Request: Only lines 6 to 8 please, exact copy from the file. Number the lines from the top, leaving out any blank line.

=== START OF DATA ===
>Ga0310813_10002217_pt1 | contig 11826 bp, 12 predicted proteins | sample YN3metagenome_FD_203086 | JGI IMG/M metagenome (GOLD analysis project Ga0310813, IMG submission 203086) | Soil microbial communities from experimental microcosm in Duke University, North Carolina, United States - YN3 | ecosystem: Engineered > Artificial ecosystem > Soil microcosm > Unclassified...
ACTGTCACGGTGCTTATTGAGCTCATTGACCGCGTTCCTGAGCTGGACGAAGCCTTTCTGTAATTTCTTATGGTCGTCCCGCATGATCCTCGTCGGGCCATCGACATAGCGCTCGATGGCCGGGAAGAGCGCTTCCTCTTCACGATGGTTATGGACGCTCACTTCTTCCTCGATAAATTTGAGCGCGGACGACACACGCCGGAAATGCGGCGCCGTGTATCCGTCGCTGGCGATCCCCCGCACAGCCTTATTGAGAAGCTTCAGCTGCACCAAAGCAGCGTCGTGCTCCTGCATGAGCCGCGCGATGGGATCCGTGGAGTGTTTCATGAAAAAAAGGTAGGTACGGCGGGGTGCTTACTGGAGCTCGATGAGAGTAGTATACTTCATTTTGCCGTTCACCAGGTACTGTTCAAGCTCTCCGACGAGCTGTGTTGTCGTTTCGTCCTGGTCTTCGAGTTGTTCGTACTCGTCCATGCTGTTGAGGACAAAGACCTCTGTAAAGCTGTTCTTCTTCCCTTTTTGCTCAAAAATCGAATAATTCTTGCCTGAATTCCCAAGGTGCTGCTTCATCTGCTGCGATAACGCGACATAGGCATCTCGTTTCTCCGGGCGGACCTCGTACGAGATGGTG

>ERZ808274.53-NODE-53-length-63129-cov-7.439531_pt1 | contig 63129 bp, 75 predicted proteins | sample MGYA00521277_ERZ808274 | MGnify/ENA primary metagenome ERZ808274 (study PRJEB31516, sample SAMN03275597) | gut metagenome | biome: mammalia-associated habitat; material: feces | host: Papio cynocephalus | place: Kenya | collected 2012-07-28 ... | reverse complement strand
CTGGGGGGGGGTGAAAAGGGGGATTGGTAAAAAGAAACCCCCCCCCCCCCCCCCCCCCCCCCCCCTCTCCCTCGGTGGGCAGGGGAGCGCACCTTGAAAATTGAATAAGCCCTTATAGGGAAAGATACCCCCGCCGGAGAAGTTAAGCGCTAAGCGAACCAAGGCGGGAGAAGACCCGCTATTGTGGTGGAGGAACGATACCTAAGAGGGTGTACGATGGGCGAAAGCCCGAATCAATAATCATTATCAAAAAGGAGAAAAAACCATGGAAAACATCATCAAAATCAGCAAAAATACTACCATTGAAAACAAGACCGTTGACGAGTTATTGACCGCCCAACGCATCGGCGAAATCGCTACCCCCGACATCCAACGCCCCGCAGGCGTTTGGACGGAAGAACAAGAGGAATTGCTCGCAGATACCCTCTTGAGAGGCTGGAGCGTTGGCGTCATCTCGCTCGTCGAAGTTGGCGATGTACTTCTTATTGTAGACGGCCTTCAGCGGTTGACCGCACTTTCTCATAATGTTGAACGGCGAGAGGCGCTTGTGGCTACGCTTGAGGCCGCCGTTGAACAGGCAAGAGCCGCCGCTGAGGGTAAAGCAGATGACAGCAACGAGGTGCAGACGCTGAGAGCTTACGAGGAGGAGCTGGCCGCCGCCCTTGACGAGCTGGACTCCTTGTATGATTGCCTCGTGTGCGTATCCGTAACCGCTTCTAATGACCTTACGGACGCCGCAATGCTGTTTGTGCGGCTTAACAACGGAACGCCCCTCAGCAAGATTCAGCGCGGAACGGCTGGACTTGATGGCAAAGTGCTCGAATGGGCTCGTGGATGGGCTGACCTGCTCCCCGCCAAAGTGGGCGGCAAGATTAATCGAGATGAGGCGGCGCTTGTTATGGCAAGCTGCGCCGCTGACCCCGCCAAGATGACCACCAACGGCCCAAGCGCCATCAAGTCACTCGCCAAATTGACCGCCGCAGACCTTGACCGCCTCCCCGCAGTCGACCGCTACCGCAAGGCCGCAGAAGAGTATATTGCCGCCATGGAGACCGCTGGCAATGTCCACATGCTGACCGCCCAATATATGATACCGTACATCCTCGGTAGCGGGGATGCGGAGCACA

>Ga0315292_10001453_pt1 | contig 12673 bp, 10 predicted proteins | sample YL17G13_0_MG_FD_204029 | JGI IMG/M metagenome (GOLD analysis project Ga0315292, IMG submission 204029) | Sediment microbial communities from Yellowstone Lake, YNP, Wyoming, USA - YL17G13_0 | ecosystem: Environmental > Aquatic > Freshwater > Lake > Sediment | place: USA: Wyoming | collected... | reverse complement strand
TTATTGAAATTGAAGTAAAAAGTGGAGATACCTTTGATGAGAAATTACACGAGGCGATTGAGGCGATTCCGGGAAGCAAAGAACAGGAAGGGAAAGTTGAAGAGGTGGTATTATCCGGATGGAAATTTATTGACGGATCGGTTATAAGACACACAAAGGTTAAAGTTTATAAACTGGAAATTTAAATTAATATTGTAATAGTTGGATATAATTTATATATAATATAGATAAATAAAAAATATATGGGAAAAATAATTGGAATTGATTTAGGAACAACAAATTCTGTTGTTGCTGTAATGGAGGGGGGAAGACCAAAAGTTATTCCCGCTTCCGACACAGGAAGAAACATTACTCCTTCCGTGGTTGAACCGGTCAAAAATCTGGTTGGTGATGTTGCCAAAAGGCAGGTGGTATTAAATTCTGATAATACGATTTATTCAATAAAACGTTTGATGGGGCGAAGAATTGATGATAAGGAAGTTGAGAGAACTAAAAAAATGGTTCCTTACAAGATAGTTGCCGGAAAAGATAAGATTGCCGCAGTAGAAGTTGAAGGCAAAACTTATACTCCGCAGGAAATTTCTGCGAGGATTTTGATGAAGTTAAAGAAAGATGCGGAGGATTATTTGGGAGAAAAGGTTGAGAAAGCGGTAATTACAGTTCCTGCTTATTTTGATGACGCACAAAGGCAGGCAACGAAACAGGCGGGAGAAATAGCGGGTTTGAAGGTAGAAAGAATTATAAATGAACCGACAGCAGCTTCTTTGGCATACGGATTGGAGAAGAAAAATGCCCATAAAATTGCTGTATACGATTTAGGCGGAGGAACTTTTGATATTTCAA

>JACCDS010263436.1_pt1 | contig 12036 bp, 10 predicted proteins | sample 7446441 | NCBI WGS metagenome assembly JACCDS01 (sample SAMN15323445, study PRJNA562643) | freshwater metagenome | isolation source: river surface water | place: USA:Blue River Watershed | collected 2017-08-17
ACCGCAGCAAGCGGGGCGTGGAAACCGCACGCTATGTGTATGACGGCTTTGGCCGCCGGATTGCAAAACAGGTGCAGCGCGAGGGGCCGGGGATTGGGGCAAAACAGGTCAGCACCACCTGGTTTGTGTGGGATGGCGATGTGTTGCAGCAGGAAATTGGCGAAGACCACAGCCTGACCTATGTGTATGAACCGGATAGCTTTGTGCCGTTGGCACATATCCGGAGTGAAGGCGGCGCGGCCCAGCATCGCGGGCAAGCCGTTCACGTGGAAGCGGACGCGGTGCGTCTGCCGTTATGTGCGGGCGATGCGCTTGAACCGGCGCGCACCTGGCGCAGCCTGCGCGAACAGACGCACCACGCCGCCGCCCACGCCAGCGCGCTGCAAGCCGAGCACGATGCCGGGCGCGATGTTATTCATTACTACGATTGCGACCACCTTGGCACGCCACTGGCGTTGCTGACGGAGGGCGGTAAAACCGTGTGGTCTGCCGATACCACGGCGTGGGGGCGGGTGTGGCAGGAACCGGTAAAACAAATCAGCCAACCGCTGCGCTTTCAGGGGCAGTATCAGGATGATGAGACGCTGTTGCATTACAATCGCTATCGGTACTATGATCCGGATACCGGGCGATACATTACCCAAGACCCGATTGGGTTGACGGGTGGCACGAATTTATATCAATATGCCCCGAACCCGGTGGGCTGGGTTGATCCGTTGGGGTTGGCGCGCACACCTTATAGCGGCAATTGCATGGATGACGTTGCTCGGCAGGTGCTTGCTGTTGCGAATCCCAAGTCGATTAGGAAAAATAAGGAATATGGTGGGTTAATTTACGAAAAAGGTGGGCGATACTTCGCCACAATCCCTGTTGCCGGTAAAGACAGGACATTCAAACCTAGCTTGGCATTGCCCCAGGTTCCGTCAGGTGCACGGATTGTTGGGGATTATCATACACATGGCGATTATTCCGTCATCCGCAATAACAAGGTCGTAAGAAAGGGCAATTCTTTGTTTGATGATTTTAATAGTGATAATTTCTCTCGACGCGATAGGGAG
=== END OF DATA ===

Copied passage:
TTATTGAAATTGAAGTAAAAAGTGGAGATACCTTTGATGAGAAATTACACGAGGCGATTGAGGCGATTCCGGGAAGCAAAGAACAGGAAGGGAAAGTTGAAGAGGTGGTATTATCCGGATGGAAATTTATTGACGGATCGGTTATAAGACACACAAAGGTTAAAGTTTATAAACTGGAAATTTAAATTAATATTGTAATAGTTGGATATAATTTATATATAATATAGATAAATAAAAAATATATGGGAAAAATAATTGGAATTGATTTAGGAACAACAAATTCTGTTGTTGCTGTAATGGAGGGGGGAAGACCAAAAGTTATTCCCGCTTCCGACACAGGAAGAAACATTACTCCTTCCGTGGTTGAACCGGTCAAAAATCTGGTTGGTGATGTTGCCAAAAGGCAGGTGGTATTAAATTCTGATAATACGATTTATTCAATAAAACGTTTGATGGGGCGAAGAATTGATGATAAGGAAGTTGAGAGAACTAAAAAAATGGTTCCTTACAAGATAGTTGCCGGAAAAGATAAGATTGCCGCAGTAGAAGTTGAAGGCAAAACTTATACTCCGCAGGAAATTTCTGCGAGGATTTTGATGAAGTTAAAGAAAGATGCGGAGGATTATTTGGGAGAAAAGGTTGAGAAAGCGGTAATTACAGTTCCTGCTTATTTTGATGACGCACAAAGGCAGGCAACGAAACAGGCGGGAGAAATAGCGGGTTTGAAGGTAGAAAGAATTATAAATGAACCGACAGCAGCTTCTTTGGCATACGGATTGGAGAAGAAAAATGCCCATAAAATTGCTGTATACGATTTAGGCGGAGGAACTTTTGATATTTCAA

>JACCDS010263436.1_pt1 | contig 12036 bp, 10 predicted proteins | sample 7446441 | NCBI WGS metagenome assembly JACCDS01 (sample SAMN15323445, study PRJNA562643) | freshwater metagenome | isolation source: river surface water | place: USA:Blue River Watershed | collected 2017-08-17
ACCGCAGCAAGCGGGGCGTGGAAACCGCACGCTATGTGTATGACGGCTTTGGCCGCCGGATTGCAAAACAGGTGCAGCGCGAGGGGCCGGGGATTGGGGCAAAACAGGTCAGCACCACCTGGTTTGTGTGGGATGGCGATGTGTTGCAGCAGGAAATTGGCGAAGACCACAGCCTGACCTATGTGTATGAACCGGATAGCTTTGTGCCGTTGGCACATATCCGGAGTGAAGGCGGCGCGGCCCAGCATCGCGGGCAAGCCGTTCACGTGGAAGCGGACGCGGTGCGTCTGCCGTTATGTGCGGGCGATGCGCTTGAACCGGCGCGCACCTGGCGCAGCCTGCGCGAACAGACGCACCACGCCGCCGCCCACGCCAGCGCGCTGCAAGCCGAGCACGATGCCGGGCGCGATGTTATTCATTACTACGATTGCGACCACCTTGGCACGCCACTGGCGTTGCTGACGGAGGGCGGTAAAACCGTGTGGTCTGCCGATACCACGGCGTGGGGGCGGGTGTGGCAGGAACCGGTAAAACAAATCAGCCAACCGCTGCGCTTTCAGGGGCAGTATCAGGATGATGAGACGCTGTTGCATTACAATCGCTATCGGTACTATGATCCGGATACCGGGCGATACATTACCCAAGACCCGATTGGGTTGACGGGTGGCACGAATTTATATCAATATGCCCCGAACCCGGTGGGCTGGGTTGATCCGTTGGGGTTGGCGCGCACACCTTATAGCGGCAATTGCATGGATGACGTTGCTCGGCAGGTGCTTGCTGTTGCGAATCCCAAGTCGATTAGGAAAAATAAGGAATATGGTGGGTTAATTTACGAAAAAGGTGGGCGATACTTCGCCACAATCCCTGTTGCCGGTAAAGACAGGACATTCAAACCTAGCTTGGCATTGCCCCAGGTTCCGTCAGGTGCACGGATTGTTGGGGATTATCATACACATGGCGATTATTCCGTCATCCGCAATAACAAGGTCGTAAGAAAGGGCAATTCTTTGTTTGATGATTTTAATAGTGATAATTTCTCTCGACGCGATAGGGAG